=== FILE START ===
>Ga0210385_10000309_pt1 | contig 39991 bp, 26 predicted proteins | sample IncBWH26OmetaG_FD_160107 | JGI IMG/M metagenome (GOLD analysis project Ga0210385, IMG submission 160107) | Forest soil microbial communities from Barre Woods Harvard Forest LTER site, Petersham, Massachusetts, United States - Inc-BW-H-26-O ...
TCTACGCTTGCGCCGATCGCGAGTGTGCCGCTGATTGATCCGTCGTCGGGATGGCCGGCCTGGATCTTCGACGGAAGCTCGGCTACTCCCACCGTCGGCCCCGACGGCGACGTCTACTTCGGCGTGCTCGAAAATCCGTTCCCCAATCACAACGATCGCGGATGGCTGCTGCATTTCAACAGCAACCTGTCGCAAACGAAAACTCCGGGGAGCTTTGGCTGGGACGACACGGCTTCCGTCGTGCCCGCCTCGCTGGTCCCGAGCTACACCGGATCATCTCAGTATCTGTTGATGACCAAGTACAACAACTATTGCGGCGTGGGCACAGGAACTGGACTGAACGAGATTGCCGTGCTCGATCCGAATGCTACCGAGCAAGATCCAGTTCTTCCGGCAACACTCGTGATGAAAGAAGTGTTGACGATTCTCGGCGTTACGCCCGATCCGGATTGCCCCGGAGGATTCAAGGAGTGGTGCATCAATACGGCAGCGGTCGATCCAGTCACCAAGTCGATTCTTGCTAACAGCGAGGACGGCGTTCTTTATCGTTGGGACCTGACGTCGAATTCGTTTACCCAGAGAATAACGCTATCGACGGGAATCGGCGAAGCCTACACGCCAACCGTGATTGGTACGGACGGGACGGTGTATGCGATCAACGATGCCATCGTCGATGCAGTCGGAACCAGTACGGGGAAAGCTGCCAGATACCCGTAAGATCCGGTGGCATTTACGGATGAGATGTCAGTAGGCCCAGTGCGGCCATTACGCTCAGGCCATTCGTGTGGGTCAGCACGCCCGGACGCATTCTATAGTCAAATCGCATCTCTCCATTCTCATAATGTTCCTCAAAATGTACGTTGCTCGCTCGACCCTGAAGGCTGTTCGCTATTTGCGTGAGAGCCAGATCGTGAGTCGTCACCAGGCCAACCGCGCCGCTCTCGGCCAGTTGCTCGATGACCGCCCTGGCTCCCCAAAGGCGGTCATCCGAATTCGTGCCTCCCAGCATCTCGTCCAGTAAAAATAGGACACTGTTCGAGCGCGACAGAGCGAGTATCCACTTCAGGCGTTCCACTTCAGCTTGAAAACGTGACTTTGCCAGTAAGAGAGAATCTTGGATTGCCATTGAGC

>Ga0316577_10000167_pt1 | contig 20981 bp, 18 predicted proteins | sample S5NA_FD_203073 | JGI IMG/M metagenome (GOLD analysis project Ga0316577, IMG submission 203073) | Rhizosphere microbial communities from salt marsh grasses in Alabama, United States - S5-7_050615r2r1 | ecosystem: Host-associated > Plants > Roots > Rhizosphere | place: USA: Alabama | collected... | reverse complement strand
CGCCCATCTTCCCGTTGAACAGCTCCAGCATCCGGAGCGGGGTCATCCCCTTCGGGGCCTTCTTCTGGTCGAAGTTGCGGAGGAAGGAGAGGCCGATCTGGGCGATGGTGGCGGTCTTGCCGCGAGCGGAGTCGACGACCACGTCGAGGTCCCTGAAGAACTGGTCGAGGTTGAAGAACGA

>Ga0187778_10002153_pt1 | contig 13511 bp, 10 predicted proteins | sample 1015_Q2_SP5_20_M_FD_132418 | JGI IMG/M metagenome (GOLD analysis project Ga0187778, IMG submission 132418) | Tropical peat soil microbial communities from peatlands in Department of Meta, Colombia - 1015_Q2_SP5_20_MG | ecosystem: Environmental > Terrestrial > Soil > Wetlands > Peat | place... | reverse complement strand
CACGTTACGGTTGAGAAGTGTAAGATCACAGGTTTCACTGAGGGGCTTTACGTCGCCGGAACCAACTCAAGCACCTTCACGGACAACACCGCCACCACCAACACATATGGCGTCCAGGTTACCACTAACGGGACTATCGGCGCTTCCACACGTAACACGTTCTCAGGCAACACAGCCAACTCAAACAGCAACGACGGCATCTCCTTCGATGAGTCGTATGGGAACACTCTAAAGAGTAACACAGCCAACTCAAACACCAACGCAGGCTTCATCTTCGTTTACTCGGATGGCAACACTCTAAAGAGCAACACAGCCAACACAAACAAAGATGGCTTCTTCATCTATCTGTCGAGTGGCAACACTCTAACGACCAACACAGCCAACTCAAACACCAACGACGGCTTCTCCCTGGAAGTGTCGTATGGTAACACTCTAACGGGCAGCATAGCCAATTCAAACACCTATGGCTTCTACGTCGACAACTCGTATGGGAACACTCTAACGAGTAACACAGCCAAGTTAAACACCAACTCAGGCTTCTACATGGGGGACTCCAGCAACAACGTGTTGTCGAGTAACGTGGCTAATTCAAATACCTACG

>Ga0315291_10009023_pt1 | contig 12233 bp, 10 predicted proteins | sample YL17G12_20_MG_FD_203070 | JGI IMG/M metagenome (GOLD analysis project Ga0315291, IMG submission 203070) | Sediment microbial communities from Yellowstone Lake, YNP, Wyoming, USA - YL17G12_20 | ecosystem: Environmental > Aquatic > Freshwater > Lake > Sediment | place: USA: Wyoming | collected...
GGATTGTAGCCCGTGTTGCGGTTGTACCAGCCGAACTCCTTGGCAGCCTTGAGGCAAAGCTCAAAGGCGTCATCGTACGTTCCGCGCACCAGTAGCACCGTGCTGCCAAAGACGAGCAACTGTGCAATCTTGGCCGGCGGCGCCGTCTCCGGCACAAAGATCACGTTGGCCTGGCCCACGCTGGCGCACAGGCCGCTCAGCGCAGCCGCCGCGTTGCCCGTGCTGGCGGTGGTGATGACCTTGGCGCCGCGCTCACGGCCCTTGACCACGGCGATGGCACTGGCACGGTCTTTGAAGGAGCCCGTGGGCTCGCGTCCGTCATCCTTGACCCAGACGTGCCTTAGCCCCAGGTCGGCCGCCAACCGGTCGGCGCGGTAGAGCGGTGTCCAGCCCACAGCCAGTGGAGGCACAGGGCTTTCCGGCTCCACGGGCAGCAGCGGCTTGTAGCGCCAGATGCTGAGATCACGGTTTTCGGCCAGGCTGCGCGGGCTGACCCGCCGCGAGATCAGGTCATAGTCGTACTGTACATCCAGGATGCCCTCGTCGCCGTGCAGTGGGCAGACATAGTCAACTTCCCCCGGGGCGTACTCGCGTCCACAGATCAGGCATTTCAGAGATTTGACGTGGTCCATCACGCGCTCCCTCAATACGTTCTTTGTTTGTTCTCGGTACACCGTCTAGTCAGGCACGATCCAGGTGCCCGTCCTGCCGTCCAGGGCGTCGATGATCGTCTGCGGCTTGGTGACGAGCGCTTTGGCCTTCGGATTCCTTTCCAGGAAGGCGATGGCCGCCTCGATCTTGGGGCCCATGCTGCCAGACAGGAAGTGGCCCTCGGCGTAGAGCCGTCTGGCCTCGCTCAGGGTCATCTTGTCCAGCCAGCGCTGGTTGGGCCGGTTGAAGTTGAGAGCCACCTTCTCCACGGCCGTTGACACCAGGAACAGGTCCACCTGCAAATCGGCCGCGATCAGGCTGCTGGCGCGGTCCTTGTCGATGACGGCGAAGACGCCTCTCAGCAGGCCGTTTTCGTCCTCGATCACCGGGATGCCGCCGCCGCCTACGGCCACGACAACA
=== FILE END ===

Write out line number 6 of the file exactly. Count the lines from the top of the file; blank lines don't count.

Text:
CACGTTACGGTTGAGAAGTGTAAGATCACAGGTTTCACTGAGGGGCTTTACGTCGCCGGAACCAACTCAAGCACCTTCACGGACAACACCGCCACCACCAACACATATGGCGTCCAGGTTACCACTAACGGGACTATCGGCGCTTCCACACGTAACACGTTCTCAGGCAACACAGCCAACTCAAACAGCAACGACGGCATCTCCTTCGATGAGTCGTATGGGAACACTCTAAAGAGTAACACAGCCAACTCAAACACCAACGCAGGCTTCATCTTCGTTTACTCGGATGGCAACACTCTAAAGAGCAACACAGCCAACACAAACAAAGATGGCTTCTTCATCTATCTGTCGAGTGGCAACACTCTAACGACCAACACAGCCAACTCAAACACCAACGACGGCTTCTCCCTGGAAGTGTCGTATGGTAACACTCTAACGGGCAGCATAGCCAATTCAAACACCTATGGCTTCTACGTCGACAACTCGTATGGGAACACTCTAACGAGTAACACAGCCAAGTTAAACACCAACTCAGGCTTCTACATGGGGGACTCCAGCAACAACGTGTTGTCGAGTAACGTGGCTAATTCAAATACCTACG